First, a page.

Youth firefighters from Pine Grove Youth Conservation Camp learn about rescued animals.

Youth firefighters from Pine Grove Youth Conservation Camp learn about rescued animals.

By Deborah Brady, Youth Correctional Counselor
Pine Grove Youth Conservation Camp

On Feb. 17, Pine Grove Youth Conservation Camp (PGYCC) took an educational outing to the PAWS Wildlife Sanctuary in San Andreas.

PAWS is a non-profit agency that relies on donations from people to help rescue animals living in unsafe conditions. Two PGYCC staff and 21 firefighters were treated to a tour of their facility by Co-Founder Ed Stewart. They were taught about the behaviors of the animals, and the importance of removing them from the situations they were in before they were brought to the sanctuary. The group learned about elephants, tigers, bears, lions and panthers.

“Field trips like this are important for the youth in their rehabilitation,” said PGYCC Superintendent Mike Roots. “It’s educational because they learn about the animals, and it also teaches them the importance of volunteering, and giving back to the community, not to mention learning the importance of teamwork and the hard work it takes to pull something like this off.”

The youth offenders also learned about tigers and other rescued animals.

The youth offenders also learned about tigers and other rescued animals.

PAWS  is a place of refuge where abused, injured and abandoned captive wildlife may live in peace and dignity for the remainder of their lives, according to organizers. They don’t breed or exploit their animals for commercial activities such as entertainment, sports, sale of animals, or animal parts.

These facilities often function as the end-of-the-line for surplus animals who can no longer earn dollars for mainstream zoos, circuses, traveling shows and exotic pets.

The guys especially enjoyed learning about the behaviors of the elephants. The volunteers spend a lot of time teaching the elephants how to work with them in order to take care of the elephants’ personal hygiene and care. We enjoyed our visit immensely, and were very grateful that they were given this opportunity. Pine Grove Camp would like to extend a sincere thank you to the PAWS Organization.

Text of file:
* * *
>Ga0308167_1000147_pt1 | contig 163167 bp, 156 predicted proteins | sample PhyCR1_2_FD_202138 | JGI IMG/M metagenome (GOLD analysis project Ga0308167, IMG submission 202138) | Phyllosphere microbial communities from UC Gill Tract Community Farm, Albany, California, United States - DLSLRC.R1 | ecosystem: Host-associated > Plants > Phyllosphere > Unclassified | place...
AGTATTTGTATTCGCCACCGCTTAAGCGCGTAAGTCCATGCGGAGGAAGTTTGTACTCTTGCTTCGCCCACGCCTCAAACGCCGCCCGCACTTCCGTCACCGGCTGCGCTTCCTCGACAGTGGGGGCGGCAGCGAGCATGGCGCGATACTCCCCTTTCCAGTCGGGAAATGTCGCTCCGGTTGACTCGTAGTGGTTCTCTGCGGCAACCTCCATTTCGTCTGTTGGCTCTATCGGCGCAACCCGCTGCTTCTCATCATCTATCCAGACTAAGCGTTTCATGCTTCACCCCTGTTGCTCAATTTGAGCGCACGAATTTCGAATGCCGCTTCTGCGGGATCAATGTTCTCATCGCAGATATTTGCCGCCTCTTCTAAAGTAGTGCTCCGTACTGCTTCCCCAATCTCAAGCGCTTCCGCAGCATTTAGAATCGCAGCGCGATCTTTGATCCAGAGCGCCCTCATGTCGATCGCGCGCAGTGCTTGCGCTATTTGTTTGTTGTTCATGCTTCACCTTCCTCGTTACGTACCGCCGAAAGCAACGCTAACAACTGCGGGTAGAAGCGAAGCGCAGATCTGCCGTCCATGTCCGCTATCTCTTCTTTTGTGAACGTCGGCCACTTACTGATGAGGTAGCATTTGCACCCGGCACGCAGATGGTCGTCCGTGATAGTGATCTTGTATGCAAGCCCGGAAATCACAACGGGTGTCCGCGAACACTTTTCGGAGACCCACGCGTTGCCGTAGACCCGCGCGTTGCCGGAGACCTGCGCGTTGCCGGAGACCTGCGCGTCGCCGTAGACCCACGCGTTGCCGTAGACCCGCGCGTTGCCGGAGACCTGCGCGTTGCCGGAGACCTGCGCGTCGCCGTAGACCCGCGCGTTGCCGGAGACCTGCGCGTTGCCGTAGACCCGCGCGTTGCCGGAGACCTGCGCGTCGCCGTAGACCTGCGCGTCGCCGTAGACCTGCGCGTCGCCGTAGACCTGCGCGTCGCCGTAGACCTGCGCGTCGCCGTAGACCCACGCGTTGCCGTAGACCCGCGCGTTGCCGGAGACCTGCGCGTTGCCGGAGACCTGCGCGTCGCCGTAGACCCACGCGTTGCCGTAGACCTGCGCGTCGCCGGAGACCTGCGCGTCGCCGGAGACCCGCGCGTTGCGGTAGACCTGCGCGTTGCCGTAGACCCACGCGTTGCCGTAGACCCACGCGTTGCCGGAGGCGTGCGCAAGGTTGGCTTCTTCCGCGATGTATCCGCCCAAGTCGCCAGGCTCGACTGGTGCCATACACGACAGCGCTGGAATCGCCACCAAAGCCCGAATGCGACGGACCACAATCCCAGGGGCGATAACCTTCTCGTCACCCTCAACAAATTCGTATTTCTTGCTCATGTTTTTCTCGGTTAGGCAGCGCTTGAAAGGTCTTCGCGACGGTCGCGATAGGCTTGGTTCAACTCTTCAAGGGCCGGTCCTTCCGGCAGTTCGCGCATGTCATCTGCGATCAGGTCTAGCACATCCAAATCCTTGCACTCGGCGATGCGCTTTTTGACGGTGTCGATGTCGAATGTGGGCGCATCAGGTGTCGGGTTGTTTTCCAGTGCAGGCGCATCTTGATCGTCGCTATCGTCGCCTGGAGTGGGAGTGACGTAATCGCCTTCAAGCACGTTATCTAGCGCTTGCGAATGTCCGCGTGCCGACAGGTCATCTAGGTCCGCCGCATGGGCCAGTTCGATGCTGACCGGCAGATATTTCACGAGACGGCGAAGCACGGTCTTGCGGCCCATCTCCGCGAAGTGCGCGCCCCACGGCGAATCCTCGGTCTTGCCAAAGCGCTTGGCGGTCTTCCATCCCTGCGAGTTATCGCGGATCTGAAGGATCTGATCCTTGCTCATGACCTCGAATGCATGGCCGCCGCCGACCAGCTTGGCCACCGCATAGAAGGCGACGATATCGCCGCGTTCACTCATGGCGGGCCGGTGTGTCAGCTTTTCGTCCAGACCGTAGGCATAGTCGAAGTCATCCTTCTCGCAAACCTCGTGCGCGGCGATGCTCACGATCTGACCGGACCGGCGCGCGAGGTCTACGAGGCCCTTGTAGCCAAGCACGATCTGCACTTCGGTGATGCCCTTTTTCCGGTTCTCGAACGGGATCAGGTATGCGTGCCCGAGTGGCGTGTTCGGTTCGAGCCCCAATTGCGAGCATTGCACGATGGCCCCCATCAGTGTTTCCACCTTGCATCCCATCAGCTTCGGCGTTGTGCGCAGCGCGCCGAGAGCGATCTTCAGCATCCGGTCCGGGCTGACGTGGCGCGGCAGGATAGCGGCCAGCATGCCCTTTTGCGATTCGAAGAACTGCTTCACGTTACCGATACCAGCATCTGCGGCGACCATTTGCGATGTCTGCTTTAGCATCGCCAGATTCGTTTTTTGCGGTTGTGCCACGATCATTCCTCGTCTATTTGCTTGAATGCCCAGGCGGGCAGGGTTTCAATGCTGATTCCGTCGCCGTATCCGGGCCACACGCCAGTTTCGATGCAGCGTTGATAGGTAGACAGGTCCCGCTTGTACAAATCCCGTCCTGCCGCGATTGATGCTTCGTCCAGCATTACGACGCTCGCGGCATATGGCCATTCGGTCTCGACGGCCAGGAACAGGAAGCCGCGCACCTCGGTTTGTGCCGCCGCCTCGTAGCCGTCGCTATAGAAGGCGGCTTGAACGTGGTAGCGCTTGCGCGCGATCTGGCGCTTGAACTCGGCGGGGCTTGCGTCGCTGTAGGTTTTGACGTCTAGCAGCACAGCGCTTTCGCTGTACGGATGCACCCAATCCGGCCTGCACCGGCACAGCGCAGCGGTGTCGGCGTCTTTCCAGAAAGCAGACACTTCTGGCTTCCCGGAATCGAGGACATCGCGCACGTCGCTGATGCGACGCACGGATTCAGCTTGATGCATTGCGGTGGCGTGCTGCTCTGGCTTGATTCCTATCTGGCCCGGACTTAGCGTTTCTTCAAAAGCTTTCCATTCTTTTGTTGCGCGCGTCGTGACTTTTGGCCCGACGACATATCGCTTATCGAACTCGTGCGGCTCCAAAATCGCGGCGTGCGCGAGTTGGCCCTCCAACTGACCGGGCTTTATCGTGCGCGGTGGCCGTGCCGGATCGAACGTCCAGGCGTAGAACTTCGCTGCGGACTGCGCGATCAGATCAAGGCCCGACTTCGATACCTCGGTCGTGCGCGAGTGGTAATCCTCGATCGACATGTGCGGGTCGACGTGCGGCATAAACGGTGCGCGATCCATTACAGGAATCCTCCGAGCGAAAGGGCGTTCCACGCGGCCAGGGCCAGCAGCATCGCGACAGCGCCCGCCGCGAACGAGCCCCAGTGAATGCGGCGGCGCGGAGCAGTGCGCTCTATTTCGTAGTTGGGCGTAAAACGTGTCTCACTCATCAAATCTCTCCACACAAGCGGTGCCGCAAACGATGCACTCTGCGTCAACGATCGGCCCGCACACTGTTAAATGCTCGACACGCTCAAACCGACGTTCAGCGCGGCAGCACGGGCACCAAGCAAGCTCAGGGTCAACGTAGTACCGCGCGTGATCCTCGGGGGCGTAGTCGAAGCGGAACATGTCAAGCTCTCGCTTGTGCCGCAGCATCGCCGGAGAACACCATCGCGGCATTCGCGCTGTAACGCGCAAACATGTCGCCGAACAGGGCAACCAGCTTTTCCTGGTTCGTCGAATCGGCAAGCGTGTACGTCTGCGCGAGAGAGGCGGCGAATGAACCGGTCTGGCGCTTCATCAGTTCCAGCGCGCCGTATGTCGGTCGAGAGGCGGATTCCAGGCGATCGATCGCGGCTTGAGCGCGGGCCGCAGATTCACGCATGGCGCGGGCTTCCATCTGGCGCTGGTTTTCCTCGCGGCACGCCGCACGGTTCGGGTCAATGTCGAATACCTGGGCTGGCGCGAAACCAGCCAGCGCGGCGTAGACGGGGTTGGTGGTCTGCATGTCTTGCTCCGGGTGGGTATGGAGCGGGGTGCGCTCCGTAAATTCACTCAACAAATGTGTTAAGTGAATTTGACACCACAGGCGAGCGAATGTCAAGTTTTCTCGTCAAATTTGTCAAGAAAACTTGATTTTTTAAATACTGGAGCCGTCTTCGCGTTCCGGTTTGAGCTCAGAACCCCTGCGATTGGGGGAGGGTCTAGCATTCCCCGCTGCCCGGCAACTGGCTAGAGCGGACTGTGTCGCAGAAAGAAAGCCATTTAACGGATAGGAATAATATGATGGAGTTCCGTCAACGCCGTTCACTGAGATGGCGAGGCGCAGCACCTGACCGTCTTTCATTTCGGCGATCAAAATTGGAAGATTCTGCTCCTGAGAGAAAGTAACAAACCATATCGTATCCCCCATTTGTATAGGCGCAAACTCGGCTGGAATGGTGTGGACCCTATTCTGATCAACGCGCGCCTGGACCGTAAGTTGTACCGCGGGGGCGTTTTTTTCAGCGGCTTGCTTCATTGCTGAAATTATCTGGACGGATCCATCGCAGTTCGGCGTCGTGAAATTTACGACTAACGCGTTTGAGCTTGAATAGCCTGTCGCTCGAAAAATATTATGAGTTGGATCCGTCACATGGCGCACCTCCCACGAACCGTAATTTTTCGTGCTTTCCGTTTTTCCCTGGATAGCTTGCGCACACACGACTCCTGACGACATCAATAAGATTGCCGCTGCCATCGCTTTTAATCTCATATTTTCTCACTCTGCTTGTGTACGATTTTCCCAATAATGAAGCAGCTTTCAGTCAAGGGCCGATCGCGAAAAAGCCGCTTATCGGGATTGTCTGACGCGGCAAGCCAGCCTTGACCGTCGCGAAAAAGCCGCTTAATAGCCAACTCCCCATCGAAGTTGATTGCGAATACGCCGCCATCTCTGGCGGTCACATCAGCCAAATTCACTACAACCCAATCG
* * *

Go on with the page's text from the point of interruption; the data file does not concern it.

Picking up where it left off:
Community integration is vital to youth rehabilitation and success at PGYCC. The purpose of this important relationship between successful community integration of youth and the support of the community environment is the unique interaction between youth and community members, Roots said.

Off-grounds trips such as the PAWS Wildlife Sanctuary, ACRA Recreation Events, and the Upcountry Lion’s Student Speaker Contest contribute to rehabilitation efforts by promoting and supporting, among other things, community participation, social relationships, social skills development, and new perspectives on identity.

“Youth at PGYCC identify as young men, students, firefighters, athletes, and community members. Community reintegration is an important goal of youth at PGYCC, as excursions off grounds help the youth to maintain balance in everyday life outside of the correctional experience. A significant impact has been made on youth as they lessen their vulnerability to separation to community through incarceration and strengthen their success potential when provided opportunities to community interaction,” Roots said.

According to Roots, the process of integration begins when the youth offenders first step foot onto the grounds at Pine Grove.

“PGYCC staff work diligently to start youth integration at the beginning of a youth’s participation in programs. From their arrival, to their fire crew training, to education, to cultural enrichment and recreational activities, community reintegration is a planned strategy in order to facilitate successful transition to probation, parole, or release,” he said. “PGYCC strives to accomplish the ultimate goal of a permanent successful transition into youth’s local communities of residence by having them connect, work, experience, and serve in their current community.”

Two Pine Grove staff and 21 youth offenders visited a wildlife sanctuary.

Two Pine Grove staff and 21 youth offenders recently visited a wildlife sanctuary.